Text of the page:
With Microsoft’s announcement at PDC this fall and with the continued growth of Amazon’s EC2 service and Google’s AppEngine service, the industry seems to have people’s heads up in the clouds. With this shift of focus, though, comes a myriad of questions about reliability, security, and portability. Potential customers of the cloud want to know that it can indeed be depended on. Executives want to know that the security of data in the cloud will not be compromised. Software engineers want to know that if a certain provider evaporates into thin air, minimal effort will be required to move deployed assets and keep mission critical apps moving.
With so many questions about elastic hosted services, and an as of yet unclear track record for the same, I cannot help but wonder if the cloud computing model will really take hold, or if it will just be a bridge to an even more impressive generation of computing architectures to follow. Maybe it will be both. This discussion then begs the question — of what that generation will look like that does follow.
Nearly 10 years ago, a program was created that would compel sci-fi geeks, amateur astronomers, scientists, programmers, and scholars to change their screensaver. SETI@home launched in 1999 and over the next 9 years would bring grid computing into the living rooms and dorm rooms of over 5 million people. The original software was an app and screen saver that would use idle computer time to drive the search for extraterrestrial intelligence. It harnessed the untapped power of millions of computers with unrealized potential. It was built as an experiment, to break free of the constraints imposed by a supercomputer. Even hosted clusters have their limits, and some problems go beyond those limits.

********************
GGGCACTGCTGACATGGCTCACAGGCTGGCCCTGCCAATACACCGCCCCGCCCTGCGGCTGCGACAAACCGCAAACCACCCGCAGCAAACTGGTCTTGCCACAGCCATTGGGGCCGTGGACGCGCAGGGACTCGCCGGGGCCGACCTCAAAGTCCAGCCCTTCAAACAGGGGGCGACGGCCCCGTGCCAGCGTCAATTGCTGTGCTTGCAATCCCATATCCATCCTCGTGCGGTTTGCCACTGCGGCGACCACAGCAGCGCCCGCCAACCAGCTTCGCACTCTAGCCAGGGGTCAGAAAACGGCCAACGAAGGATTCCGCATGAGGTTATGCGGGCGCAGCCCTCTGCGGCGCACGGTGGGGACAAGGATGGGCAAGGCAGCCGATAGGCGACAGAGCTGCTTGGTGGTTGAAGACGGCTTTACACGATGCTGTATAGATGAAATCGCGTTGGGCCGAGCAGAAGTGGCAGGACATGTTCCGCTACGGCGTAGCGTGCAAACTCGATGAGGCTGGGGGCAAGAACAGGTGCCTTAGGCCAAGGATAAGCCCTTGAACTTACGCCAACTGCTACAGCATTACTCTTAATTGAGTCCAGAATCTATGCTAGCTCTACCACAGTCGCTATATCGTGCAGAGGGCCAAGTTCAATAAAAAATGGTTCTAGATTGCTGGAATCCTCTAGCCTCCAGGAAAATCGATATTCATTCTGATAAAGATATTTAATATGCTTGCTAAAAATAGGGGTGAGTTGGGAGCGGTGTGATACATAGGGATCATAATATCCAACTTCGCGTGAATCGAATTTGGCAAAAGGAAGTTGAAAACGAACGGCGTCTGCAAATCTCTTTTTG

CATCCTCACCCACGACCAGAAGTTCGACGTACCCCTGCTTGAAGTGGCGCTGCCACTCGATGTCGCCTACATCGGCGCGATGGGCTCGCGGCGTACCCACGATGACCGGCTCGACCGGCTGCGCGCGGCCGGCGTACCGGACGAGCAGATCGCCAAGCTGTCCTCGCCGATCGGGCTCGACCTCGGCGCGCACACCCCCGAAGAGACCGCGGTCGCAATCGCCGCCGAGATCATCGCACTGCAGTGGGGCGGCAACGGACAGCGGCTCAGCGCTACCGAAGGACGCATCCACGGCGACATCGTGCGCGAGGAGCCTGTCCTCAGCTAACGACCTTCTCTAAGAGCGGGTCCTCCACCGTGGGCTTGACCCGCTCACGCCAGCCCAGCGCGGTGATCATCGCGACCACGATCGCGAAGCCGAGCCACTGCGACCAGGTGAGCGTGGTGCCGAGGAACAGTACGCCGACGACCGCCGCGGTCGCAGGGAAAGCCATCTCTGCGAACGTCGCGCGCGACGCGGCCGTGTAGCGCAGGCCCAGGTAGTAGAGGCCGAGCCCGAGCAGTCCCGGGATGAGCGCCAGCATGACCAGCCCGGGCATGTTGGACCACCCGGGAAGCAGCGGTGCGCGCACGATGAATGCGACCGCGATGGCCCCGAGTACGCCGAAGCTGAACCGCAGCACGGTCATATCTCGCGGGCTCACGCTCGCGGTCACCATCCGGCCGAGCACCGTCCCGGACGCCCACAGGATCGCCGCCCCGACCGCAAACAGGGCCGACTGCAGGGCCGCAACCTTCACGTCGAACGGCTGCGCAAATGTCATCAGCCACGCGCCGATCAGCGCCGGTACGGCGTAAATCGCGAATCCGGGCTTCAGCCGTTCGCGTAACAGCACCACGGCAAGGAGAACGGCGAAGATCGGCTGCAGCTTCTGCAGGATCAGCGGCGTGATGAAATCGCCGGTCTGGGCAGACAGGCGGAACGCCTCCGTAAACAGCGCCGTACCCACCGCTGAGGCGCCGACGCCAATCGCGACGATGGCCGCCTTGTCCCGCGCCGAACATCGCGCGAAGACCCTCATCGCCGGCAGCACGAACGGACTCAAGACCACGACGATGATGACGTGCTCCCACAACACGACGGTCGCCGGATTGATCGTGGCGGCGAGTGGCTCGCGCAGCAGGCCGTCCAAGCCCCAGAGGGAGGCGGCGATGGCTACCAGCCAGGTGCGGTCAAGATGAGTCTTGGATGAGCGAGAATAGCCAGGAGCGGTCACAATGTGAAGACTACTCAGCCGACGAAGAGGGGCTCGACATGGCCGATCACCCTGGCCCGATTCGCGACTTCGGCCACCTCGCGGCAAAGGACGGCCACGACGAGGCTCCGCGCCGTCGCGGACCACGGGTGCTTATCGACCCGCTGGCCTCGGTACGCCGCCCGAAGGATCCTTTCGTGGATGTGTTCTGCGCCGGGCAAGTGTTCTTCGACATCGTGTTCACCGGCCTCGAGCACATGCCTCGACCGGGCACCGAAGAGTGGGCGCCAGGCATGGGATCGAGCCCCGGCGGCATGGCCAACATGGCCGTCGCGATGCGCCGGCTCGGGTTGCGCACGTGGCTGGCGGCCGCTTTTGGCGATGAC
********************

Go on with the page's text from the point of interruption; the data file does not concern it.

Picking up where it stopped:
With cloud computing the sky is the limit, but what if this world is not enough? What if a single company’s data centers won’t cut it? What if you want to maintain your data center, while still being able to tap additional resources on demand? What if you wanted to maximize and monetize under-utilized computational resources, instead of just writing them off as depreciating assets each year?
That seemed to be the aim of now defunct CPUShare. It offered users the opportunity to sell their idle CPU time to people who needed computational resources. What if the spirit of this project was matched with the vision of Windows Azure, or the ease of entry of Amazon’s EC2. What if it added storage into the mix, RAM, and even bandwidth? What if each of these was currency in a new economy? This new economy would not be comprised of just one company’s slice of the cloud; it would be the whole thing.
Crowd sourcing CPU hours might very well be the future, or it may be a pipe dream that will never be possible. It has the same questions of reliability, security, and portability, and it brings with it the question of control. The way the industry deals with the questions about cloud computing today, could very well pave the way for crowd computing to be the driving force behind Web 4.0 and beyond.